What is so special about singing in church services? This evening, I want us to explore that question.

Singing is a Way of Preaching Christ

There are several early Christian hymns in the New Testament. Philippians 2:5-11. This passage is quite rhythmic in the Greek and scholars are nearly unanimous that this was an early Christian hymn. The real question has been whether or not Paul composed the hymn himself or borrowed it from some other source. It does appear to me that the Spirit gave inspired hymns to individuals. Notice the mention of “hymn” along with Spirit-endowed speaking: “Whenever you come together, each of you has a psalm, has a teaching, has a tongue, has a revelation, has an interpretation” (1 Cor 14:26). It’s not impossible that the Spirit gave this hymn to the early church. It could also be that a non-inspired person wrote the hymn, but since the hymn expressed truth the Spirit guided Paul to include it in inspired Scripture. Another probable early Christian hymn is found in 1 Timothy 3:16.

The point is that these early Christians hymns praise Christ and teach about Him, and our singing provides an opportunity to teach about Christ. One reason to sing is to teach: “Let the word of Christ dwell in you richly in all wisdom, teaching and admonishing one another in psalms and hymns and spiritual songs, singing with grace in your hearts to the Lord” (Col 3:16). As we sing hymns expressed the truth about Christ, we preach Him–all of us, whether male or female, gifted speakers or not, have an opportunity to preach Christ in song. Augustine gives an account of the effect that the singing of Christian hymns had on him at the time of his baptism: “Oh, how freely was I made to weep by these hymns and spiritual songs, transported by the voices of the congregation sweetly singing. The melody of their voices filled my ear, and divine truth was poured into my heart. Then burned the sacred flame of devotion in my soul, and gushing tears flowed from my eyes, as well they might.”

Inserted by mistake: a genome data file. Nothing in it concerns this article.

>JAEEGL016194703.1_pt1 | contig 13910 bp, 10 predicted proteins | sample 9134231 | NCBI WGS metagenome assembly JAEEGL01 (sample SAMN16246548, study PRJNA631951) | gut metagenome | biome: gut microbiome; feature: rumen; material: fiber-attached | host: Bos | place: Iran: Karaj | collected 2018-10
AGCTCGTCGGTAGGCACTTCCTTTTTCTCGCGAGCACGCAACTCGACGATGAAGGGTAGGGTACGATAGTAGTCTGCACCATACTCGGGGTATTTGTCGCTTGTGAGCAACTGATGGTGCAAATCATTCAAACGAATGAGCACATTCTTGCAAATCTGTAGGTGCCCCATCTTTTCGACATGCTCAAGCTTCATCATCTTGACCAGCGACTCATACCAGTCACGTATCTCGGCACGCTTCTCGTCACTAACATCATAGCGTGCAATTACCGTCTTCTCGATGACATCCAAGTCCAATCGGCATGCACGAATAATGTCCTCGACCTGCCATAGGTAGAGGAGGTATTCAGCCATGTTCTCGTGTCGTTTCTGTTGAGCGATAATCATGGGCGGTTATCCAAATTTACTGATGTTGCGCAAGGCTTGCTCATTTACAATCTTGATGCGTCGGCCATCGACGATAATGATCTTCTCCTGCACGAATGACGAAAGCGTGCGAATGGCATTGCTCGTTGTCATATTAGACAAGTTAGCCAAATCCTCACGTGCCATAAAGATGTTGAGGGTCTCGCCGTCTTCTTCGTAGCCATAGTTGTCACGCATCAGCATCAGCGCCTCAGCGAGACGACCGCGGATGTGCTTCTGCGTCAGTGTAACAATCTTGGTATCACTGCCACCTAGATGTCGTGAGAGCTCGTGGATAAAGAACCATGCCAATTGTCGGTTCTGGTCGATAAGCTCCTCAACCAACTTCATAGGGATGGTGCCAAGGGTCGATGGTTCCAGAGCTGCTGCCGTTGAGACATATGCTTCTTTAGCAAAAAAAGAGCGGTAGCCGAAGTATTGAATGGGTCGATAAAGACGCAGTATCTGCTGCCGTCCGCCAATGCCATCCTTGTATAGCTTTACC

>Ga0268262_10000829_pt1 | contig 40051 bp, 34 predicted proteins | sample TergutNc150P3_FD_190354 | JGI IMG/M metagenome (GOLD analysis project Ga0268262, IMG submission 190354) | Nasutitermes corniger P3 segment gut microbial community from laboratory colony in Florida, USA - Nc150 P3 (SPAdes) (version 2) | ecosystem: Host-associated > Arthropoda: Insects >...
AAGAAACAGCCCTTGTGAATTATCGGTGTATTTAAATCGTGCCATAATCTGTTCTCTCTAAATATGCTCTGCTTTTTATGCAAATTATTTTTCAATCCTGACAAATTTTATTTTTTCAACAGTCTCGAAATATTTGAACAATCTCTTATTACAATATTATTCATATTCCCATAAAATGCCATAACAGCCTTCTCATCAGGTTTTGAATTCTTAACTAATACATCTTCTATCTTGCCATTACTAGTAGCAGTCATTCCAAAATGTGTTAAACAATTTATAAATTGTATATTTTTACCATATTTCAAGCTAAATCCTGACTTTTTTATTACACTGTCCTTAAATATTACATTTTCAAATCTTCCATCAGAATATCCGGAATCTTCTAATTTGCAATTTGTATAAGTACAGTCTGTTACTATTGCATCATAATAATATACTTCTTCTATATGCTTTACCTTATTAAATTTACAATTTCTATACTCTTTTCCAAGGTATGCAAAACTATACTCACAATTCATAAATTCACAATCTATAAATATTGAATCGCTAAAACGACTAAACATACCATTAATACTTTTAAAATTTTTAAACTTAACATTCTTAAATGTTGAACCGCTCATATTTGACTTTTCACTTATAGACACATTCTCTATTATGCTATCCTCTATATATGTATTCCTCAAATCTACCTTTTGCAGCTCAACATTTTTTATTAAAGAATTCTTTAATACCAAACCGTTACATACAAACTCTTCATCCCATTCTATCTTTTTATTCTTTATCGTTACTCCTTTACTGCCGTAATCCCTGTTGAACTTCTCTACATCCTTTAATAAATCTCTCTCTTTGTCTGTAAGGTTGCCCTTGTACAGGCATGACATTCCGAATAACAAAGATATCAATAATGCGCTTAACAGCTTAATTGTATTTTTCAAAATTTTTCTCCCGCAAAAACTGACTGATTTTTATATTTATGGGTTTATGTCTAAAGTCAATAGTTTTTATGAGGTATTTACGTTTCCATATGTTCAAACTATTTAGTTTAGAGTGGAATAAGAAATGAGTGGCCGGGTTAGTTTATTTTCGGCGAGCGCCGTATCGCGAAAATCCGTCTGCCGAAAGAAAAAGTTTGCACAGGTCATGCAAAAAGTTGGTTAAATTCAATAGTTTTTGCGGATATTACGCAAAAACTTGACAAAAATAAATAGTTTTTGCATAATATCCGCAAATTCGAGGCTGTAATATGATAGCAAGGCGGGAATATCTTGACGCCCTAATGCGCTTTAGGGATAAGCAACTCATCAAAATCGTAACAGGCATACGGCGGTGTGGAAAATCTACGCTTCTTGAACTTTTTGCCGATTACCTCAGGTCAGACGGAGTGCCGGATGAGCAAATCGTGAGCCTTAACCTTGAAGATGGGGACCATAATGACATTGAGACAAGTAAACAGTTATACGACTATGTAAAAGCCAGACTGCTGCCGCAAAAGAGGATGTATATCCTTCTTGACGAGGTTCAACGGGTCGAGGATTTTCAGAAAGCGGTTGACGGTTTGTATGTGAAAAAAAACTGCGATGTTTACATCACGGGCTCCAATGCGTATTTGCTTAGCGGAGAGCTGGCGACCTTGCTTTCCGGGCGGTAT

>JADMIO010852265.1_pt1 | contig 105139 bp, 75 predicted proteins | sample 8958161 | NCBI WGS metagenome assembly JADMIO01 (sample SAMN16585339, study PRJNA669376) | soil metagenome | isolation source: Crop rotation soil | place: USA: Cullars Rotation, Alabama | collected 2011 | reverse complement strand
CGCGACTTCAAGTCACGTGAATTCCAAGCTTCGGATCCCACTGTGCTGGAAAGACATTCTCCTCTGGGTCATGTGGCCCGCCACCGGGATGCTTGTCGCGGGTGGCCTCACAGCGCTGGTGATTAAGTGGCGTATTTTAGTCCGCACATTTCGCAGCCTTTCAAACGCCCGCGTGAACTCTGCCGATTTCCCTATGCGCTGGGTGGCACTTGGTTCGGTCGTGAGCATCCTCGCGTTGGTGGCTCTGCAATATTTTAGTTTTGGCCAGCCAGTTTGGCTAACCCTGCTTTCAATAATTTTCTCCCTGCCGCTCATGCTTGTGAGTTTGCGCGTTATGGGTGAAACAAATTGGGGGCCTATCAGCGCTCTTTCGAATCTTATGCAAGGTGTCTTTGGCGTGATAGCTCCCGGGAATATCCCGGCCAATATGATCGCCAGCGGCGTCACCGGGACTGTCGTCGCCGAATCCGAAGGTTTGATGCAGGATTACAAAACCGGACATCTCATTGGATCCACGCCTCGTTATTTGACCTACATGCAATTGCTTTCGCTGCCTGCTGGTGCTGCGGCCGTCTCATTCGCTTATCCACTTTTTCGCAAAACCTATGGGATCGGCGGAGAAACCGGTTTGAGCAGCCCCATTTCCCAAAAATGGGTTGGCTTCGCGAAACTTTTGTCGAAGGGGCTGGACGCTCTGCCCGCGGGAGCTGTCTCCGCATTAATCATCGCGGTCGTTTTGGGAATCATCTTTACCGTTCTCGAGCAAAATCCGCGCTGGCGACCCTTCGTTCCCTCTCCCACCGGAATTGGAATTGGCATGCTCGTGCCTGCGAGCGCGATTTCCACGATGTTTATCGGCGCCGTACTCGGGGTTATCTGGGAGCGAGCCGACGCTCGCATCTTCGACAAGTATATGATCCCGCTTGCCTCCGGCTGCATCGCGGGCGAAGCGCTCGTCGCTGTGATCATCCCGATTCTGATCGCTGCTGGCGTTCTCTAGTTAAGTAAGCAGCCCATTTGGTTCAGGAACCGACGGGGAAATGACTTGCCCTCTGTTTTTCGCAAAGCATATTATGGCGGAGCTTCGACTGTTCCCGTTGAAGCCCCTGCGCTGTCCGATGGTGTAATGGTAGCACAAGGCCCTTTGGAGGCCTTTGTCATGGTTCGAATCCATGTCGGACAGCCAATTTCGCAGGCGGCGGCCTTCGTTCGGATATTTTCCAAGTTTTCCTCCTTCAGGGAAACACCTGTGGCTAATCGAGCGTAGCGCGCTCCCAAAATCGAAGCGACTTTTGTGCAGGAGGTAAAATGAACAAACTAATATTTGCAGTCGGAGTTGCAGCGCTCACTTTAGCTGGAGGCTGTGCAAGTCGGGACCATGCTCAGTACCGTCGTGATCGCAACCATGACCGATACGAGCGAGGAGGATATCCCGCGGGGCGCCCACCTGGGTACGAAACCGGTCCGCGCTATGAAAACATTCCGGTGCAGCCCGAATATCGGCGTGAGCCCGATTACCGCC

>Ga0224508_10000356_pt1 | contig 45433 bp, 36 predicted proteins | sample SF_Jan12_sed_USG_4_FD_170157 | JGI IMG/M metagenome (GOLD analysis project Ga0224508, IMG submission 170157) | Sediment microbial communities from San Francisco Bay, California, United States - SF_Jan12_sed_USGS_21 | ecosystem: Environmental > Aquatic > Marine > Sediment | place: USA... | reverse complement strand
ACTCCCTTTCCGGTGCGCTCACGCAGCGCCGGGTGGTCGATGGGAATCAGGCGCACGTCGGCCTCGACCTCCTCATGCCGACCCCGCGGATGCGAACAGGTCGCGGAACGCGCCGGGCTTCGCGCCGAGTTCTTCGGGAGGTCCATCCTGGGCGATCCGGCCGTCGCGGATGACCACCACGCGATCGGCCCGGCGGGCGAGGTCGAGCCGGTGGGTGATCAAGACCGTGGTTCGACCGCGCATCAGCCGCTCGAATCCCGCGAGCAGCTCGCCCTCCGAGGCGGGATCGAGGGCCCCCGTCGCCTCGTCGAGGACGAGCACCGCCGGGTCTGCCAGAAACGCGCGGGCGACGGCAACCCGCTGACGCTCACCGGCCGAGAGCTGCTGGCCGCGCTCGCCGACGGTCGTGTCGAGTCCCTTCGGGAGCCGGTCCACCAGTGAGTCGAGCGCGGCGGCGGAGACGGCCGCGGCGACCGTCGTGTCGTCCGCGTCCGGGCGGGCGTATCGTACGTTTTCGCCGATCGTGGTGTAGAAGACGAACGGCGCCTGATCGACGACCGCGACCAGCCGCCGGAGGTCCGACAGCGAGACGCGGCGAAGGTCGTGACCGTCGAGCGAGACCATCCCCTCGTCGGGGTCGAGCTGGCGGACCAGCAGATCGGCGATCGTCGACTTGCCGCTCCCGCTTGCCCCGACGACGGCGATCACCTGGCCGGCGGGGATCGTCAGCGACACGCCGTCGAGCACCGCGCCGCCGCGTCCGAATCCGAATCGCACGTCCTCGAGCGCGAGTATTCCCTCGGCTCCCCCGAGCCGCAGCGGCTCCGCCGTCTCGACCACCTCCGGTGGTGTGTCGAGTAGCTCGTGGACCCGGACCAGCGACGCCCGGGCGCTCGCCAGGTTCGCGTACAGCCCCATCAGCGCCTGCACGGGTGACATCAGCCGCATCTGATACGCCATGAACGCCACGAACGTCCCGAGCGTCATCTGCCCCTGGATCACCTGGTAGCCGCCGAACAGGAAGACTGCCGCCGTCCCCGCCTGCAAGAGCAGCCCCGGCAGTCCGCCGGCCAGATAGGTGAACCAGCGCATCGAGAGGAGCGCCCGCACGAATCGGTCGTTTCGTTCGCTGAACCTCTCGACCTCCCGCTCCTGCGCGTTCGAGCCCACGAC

Signing is a Confession of Faith

“Through him then let us continually offer up a sacrifice of praise to God, that is, the fruit of lips that acknowledge [confess] his name” (Heb 13:15, ESV). The King James Version and the New King James Version says “giving thanks to His name” rather than “confessing His name.” But, the Greek word is “confess,” the same word used for the confession of faith or the confession of sin.

You know just how important the confession of faith is. “Whoever confesses Me before men, him I will also confess before My Father who is in heaven” (Matt 10:32). “If you confess with your mouth the Lord Jesus and believe in your heart that God has raised Him from the dead, you will be saved. For with the heart one believes unto righteousness, and with the mouth confession is made unto salvation” (Rom 10:9-10).

As we sing hymns, we are confessing our faith in the Lord Jesus Christ. When we sing, “Jesus is Lord,” we’re acknowledging with our lips that He is the Lord of our lives. When we sing, “How Great Thou Art,” we’re acknowledging the greatness of the Deity we serve. Let us lift up our voices and confess our faith in song!

Singing is Spiritual Sacrifice

“By Him let us continually offer the sacrifice of praise to God, that is, the fruit of our lips, giving thanks to His name” (Heb 13:15).